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Archive for May, 2018

Water shut off in three buildings on Main Campus

University and Gillham halls, along with the Savage & Associates Business Complex, have no water Wednesday, May 23, after the city of Toledo broke a 12-inch water line this morning.

The water should be back on around noon today and then will be shut off at 3 p.m. so the line can be repaired, according to Cheryl Skolmowski, executive assistant in Facilities and Construction.

There will be a boil advisory for these buildings — and Stranahan Hall, which has water — for three days or until the city notifies the University the advisory has been lifted.

Main Campus Pharmacy to start summer hours

The University of Toledo’s Main Campus Outpatient Pharmacy will begin its summer hours after Memorial Day.

The pharmacy will be open Monday through Friday from 7:30 a.m. to 5:30 p.m. and Saturday from 9 a.m. to 2 p.m.

“We want to assure campus community members we are here and we are open. It might be a little more difficult to get to us for a while with the construction,” Dr. Valerie Householder, manager of the UT Main Campus Outpatient Pharmacy, said. “Please use the Secor Road entrance to get to West Rocket Drive to come see us.”

West Rocket Drive is closed at the railroad tracks so new steams can be installed. The project is expected to be finished by Friday, June 29, according to Dan Perry, electrical manager with Facilities and Construction.

The pharmacy summer hours will remain in effect until Monday, Aug. 20, one week prior to the start of fall semester.

Located in the Main Campus Medical Center across from the Horton International House, the pharmacy offers personalized health care, immunization services, affordable prices and a wide array of over-the-counter products.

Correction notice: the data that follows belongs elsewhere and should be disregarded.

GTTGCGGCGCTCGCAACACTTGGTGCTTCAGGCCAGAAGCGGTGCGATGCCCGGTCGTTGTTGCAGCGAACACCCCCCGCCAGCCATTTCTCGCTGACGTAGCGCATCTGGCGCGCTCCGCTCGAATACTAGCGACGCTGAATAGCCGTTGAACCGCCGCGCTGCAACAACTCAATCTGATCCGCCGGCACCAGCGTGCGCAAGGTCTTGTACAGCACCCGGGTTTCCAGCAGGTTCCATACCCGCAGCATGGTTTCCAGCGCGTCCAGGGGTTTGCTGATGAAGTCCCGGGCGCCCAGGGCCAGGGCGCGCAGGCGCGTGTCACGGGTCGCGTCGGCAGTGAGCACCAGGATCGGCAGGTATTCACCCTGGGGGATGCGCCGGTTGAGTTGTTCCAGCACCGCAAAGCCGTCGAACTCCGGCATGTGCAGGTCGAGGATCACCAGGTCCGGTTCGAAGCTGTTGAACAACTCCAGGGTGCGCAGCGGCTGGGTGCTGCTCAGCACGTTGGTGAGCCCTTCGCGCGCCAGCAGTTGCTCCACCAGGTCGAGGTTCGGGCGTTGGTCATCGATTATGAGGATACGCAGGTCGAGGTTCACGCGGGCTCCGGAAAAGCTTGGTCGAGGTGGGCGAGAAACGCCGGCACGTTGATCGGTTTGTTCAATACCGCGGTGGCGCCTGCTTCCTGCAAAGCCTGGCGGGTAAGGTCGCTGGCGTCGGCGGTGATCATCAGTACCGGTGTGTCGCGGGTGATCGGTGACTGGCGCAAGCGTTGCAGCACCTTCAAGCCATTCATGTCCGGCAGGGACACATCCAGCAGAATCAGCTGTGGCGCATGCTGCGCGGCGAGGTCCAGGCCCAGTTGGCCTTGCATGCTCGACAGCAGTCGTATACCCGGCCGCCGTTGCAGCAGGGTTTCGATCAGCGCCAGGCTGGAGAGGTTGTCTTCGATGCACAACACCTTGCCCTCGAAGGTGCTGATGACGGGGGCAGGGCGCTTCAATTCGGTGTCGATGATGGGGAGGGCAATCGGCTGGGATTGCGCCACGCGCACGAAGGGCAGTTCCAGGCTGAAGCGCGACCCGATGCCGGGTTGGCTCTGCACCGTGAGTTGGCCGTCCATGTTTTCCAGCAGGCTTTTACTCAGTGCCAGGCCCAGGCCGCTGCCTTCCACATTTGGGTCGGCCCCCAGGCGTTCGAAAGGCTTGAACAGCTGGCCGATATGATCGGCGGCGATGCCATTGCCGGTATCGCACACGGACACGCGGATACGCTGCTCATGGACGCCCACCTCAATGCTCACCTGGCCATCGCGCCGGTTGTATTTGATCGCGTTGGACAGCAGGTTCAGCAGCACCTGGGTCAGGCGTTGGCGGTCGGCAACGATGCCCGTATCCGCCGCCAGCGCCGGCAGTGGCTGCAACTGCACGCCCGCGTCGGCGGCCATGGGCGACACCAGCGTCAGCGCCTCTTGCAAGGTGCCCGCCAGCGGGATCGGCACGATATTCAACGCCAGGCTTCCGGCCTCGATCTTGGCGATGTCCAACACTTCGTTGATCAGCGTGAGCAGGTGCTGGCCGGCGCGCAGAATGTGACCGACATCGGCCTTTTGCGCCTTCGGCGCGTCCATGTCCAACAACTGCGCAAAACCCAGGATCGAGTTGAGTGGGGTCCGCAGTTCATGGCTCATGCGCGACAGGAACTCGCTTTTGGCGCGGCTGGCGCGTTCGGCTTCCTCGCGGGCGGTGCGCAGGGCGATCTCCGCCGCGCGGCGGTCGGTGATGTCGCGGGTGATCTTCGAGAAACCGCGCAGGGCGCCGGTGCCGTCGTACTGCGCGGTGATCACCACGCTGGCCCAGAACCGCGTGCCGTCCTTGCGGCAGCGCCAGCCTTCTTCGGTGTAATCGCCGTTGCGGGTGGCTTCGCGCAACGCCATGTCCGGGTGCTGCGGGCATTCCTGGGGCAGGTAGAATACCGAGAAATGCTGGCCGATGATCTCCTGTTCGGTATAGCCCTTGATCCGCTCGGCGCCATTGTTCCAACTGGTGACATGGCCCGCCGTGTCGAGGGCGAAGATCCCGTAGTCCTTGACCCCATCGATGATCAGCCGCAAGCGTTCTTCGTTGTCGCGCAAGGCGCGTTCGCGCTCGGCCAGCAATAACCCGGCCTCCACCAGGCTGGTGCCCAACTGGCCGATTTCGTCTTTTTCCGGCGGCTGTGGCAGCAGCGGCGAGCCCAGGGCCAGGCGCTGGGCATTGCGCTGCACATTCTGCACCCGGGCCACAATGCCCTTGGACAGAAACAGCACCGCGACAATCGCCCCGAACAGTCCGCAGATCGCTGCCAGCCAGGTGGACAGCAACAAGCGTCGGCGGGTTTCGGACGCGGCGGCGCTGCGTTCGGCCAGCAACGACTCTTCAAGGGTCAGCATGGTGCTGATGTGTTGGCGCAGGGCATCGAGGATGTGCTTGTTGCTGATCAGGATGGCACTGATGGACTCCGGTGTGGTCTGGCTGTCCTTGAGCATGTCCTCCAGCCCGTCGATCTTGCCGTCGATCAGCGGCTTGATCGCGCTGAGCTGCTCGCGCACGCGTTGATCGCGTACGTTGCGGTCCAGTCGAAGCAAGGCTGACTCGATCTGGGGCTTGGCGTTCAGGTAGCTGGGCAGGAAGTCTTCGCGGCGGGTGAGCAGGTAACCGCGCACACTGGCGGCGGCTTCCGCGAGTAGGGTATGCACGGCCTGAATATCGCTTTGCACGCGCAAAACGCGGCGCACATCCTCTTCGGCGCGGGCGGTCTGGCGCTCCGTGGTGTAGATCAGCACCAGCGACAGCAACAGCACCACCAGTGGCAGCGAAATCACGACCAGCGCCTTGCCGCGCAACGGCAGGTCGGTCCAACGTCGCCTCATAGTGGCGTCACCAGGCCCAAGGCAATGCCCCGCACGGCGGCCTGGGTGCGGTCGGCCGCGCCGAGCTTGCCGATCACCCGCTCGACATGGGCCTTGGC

“We are here to help and answer any questions about prescriptions,” Householder said. 

The pharmacy will be closed Wednesday, July 4, for Independence Day.

For more information, click here or call 419.530.3471.

Rocket baseball player named National Pitcher of the Week

Toledo’s senior pitcher Sam Shutes was named National Pitcher of the Week by the National Collegiate Baseball Writers Association (NCBWA), the organization announced Tuesday.

Shutes earns yet another accolade after his incredible two-hit, complete game shutout of Bowling Green last Friday. With the Rockets needing a win to keep their Mid-American Conference Tournament hopes alive, he threw the first complete game shutout by a UT pitcher since the 2014 season.


He was dominant from start to finish, allowing just two hits and one walk while striking out nine. He retired the final 17 batters he faced, six by strikeout, and pitched to just two batters above the minimum.

Shutes leads the league with 10 victories and 89.1 innings pitched, and his 3.12 ERA is fifth in the conference. Seven of his last nine starts have lasted at least seven innings, and he has five starts this season with at least six shutout innings.

He has been especially dominant in conference play, posting a 1.96 ERA in 64.1 innings pitched; opposing MAC hitters are batting just .212 against him.

Immediately after Shutes threw his complete game shutout, teammate Michael Jacob went out and threw one himself, giving Toledo back-to-back incredible pitching performances to end the regular season. The Rockets earned the No. 5 seed in this week’s MAC Tournament thanks in large part to stellar outings by Shutes and Jacob.

Shutes also was named All-MAC for the first time in his career Tuesday, joining Ross Adolph and John Servello as MAC award winners for Toledo. He was named a national player of the week by Collegiate Baseball and was CollegeSportsMadness.com’s MAC Player of the Week as well. 

Toledo will begin its MAC Tournament run Wednesday, May 23. The Rockets will play No. 4 Central Michigan at 6 p.m. at Sprenger Stadium in Avon, Ohio.

Outfielder named MAC Freshman of the Year

John Servello has been named Mid-American Conference Freshman of the Year, the league office announced Tuesday.